"Three days later I heard about the man with the cello again and they were filming a documentary with him carrying his cello across the Camino. In the bigger cities they would advertise ahead that this man was going to be at the churches and play.
"The end of the trail is called Fisterra meaning the finish of the earth, the furthest west point in Europe. Back when they thought the earth was flat they thought it was the end of the world. After six weeks of walking I was staying there on the beach and the man with the cello arrives and I'm able to hear his last concert. So, I was there for his beginning concert and his ending concert. At the end of the journey the pilgrims visit the cathedral and the burial spot of St. James.
"Since everyone walks at a different pace, I walked 75 percent of the time alone. After the first 10 days being very physical, the next 10 days were very reflective.
"You would walk each day until around 2 or 3 p.m. and then start looking for places to sleep.
"One interesting experience I had was while I was laid over in Philadelphia waiting for my flight. I was getting something to eat and there weren't any tables so I walked up to a table that had an empty chair and asked the lady if I could sit down. She said I was hoping you would. She said you're a pilgrim. Then her daughter sits down and asks if I was a pilgrim. They wondered if I had a shell. So she gave me a clam shell with a yellow arrow. The monk first carried a scallop shell with him, so now it's a tradition. This mom and daughter had just returned from walking the Camino. So the shell had already been across once and knew the way.
"After I flew into Pamplona that was the end of my solid plans. I knew I had to get to the bus station and take a bus to where I was going to start. I hadn't changed any money so I couldn't take a taxi, but I figured I could walk to the bus station. After walking for an hour I was beginning to think I wasn't going to find it. I saw an office of information and walked in there and asked if anyone spoke English. One of the workers went in the back and got her boss. He knew a little English. He asked if I was going to walk the Camino and I said yes. So he said, 'I will take you.' So he took me to the bus stop. I asked what I owed him and he said buen Camino. Everyone says that over there, it means good road.
"Many things like that happened. The people were very helpful. The Camino extends across Spain and I started at the border of Spain and France and walked to the end of the world, but I was still in Spain. I walked across the upper part of Spain to the ocean. There are some people that have walked it backwards.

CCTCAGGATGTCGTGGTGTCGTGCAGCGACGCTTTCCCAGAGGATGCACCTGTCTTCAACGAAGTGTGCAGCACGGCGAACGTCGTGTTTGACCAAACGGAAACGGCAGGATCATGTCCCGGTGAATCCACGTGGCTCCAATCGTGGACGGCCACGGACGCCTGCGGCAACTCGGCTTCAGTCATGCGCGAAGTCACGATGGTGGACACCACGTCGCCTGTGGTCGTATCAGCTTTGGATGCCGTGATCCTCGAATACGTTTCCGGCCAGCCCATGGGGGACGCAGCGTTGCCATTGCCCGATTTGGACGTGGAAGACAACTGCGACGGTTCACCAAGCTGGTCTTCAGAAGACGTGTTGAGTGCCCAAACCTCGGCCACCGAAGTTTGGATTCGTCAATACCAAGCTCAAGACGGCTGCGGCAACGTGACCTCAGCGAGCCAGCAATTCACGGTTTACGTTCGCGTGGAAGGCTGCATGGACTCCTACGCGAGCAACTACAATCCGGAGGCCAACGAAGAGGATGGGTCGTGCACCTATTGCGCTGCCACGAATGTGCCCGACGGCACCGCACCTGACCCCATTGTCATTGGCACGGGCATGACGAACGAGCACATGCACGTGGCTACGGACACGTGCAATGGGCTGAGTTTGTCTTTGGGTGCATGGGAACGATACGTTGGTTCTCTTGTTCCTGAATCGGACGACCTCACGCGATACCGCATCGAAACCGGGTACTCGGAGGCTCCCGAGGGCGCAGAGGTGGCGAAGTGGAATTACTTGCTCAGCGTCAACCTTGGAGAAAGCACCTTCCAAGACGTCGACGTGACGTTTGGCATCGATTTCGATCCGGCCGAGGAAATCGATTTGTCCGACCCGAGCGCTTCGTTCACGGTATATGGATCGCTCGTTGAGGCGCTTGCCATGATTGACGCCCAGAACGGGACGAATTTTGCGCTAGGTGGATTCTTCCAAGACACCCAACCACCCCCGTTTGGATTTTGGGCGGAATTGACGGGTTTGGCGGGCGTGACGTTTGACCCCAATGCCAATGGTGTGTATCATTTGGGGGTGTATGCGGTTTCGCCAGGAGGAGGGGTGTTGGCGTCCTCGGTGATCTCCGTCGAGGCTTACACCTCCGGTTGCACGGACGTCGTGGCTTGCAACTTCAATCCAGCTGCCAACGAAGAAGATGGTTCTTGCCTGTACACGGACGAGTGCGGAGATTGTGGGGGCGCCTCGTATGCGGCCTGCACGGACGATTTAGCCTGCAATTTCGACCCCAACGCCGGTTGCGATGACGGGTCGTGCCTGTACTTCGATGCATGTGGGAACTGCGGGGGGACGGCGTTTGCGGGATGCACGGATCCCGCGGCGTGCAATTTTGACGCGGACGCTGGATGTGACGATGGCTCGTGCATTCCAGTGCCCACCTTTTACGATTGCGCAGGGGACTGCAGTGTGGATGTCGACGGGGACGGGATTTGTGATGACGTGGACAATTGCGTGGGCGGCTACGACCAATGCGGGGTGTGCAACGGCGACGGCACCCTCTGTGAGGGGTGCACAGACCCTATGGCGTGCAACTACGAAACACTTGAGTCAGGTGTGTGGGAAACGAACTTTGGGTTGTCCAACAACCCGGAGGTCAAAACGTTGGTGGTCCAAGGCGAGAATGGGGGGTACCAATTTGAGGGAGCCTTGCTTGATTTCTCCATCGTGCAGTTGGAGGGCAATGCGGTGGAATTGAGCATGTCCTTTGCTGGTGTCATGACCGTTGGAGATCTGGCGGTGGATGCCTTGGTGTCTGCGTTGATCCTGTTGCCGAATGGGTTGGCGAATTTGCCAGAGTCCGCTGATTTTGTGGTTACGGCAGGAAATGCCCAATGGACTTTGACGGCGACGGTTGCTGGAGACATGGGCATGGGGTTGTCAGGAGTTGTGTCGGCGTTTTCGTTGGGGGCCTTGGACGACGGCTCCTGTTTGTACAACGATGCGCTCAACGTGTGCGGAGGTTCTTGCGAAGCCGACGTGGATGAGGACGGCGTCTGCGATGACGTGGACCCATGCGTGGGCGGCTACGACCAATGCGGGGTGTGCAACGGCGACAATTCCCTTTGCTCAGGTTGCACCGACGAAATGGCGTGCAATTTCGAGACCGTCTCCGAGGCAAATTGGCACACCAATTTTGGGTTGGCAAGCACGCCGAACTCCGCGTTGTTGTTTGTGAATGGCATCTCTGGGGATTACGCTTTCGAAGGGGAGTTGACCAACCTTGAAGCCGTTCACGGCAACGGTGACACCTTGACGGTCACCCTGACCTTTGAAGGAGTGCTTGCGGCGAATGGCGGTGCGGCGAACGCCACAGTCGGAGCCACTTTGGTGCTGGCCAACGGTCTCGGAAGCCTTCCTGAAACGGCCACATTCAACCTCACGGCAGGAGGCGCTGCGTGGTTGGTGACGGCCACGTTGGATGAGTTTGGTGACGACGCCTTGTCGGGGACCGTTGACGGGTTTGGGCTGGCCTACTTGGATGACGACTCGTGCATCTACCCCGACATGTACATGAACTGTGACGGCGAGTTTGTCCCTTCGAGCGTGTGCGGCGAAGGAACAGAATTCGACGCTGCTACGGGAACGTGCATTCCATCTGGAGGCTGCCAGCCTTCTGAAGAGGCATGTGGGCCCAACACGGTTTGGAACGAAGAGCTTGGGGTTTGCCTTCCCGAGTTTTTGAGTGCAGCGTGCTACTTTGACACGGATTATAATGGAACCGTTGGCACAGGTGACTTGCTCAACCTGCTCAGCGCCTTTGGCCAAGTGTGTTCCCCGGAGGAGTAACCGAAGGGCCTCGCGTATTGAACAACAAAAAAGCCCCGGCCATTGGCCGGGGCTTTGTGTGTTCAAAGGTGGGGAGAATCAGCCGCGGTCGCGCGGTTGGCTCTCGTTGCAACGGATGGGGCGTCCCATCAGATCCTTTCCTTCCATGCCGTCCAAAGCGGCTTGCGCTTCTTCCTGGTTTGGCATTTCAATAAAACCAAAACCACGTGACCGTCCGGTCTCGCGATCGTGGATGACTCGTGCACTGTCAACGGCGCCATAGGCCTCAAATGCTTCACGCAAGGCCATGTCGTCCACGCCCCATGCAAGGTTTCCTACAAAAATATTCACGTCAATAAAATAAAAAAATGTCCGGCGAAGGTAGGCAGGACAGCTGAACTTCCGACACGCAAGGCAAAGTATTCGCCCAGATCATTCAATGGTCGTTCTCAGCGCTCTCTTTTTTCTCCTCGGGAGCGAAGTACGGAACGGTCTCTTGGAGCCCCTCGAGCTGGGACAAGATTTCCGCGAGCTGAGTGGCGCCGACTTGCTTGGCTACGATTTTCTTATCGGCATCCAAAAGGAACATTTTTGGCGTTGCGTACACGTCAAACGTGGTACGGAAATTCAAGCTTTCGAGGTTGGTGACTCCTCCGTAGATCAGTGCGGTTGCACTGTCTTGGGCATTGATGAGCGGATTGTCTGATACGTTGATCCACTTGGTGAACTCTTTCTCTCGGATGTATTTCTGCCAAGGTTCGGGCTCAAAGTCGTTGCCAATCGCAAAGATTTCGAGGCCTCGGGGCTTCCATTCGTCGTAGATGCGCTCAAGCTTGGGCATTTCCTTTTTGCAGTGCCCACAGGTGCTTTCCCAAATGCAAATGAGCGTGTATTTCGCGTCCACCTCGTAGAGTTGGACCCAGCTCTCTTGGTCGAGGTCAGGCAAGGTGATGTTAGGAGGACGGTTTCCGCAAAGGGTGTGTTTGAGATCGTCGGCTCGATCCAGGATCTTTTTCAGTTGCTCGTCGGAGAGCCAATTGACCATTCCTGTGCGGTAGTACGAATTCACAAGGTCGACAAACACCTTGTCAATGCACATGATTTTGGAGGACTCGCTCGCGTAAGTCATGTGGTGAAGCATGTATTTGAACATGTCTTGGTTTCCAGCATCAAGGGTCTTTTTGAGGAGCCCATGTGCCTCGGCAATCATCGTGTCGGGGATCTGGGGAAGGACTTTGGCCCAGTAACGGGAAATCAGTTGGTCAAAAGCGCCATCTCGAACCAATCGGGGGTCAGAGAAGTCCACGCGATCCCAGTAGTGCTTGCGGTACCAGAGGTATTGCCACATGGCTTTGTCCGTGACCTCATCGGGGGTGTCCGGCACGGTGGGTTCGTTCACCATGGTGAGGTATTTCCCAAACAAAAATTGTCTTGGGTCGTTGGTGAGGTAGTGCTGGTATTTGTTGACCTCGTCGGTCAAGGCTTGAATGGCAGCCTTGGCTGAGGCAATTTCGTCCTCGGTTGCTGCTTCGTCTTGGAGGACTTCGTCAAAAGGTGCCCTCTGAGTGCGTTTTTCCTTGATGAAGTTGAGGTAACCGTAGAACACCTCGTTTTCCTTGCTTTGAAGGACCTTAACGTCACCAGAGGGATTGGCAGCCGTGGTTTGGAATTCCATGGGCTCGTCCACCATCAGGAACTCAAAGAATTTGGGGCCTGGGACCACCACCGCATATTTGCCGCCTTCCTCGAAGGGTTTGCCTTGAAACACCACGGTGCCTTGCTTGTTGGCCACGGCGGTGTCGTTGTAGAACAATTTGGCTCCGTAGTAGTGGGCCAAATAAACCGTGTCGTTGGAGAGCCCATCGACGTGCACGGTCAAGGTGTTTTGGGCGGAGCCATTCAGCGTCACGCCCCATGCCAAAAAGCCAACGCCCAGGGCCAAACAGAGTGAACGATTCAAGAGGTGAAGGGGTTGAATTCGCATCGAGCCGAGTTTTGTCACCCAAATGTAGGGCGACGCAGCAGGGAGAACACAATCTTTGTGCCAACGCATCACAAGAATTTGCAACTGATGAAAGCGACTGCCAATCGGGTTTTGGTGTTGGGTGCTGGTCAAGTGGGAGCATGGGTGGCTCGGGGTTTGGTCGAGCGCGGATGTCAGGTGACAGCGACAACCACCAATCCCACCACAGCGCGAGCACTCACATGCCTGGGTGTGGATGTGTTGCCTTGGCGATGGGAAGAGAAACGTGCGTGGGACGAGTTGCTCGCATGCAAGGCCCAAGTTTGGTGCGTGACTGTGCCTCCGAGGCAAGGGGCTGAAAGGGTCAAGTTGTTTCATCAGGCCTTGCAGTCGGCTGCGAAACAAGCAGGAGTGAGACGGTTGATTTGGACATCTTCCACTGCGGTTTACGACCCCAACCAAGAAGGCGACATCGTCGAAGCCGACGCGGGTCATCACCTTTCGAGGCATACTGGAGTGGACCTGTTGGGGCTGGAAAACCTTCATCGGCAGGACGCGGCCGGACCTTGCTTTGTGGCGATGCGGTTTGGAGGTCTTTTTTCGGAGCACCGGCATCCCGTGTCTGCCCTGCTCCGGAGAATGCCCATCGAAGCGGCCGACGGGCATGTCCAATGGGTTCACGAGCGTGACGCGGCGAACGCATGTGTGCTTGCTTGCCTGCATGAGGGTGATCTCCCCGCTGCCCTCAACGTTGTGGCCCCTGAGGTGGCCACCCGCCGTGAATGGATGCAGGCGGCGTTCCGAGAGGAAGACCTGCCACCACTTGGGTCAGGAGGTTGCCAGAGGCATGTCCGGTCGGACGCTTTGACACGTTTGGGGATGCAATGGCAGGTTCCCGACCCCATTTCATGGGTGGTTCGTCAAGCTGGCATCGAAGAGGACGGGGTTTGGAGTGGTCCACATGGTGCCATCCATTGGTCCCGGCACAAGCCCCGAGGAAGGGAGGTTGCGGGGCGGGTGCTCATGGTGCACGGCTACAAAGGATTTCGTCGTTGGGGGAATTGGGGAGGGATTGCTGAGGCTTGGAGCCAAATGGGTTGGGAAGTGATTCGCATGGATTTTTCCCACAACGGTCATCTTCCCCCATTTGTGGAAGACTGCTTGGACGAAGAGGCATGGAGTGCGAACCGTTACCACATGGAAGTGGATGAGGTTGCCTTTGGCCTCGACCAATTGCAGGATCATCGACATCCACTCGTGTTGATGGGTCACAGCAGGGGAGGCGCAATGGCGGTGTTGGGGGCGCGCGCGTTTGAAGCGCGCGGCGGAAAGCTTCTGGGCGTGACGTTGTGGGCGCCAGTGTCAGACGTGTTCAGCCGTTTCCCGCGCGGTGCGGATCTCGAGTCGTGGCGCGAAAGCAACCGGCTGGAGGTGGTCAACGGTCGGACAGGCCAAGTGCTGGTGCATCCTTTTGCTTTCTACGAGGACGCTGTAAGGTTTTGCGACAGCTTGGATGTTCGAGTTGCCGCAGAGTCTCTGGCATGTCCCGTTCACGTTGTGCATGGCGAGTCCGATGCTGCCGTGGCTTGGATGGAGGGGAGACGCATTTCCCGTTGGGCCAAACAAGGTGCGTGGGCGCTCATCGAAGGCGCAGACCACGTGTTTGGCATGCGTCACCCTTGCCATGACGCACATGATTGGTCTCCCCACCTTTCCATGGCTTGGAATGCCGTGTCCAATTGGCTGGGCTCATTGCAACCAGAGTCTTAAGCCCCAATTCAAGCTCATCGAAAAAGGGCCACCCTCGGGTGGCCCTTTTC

"This year so far 82,000 people have walked it.
"Some people don't have time to walk the whole thing so they will do stretches of it. Sometimes they will do a stretch and then come back again and do another stretch. Most of the Americans and Canadians try to do the whole thing because it's so far for them to come.
"I think next time I would prepare better physically. Every day something different would hurt. There were times when I would say this is the stupidest thing I have ever done in my life, then I saw a lady come by that had a jogger stroller and two little kids and a guide dog and her husband that was 100 percent blind. They were from Finland and they were walking the Camino.
"I did have to conduct a little Castle Dale City business along the way and I posted pictures all The Way across.
"I'm lucky to have a great counsel and employees that did a great job while I was gone and do great work for Castle Dale City.
"I had a solar charger for my phone, but most of the hostels had electricity you just needed a converter.
"You needed ear plugs at the hostels, there was so much snoring. When it was time to stop for the day, people would line up their back packs because the hostels would open about 3 p.m. each day. A lot of the people would take naps, but I went sightseeing in each village.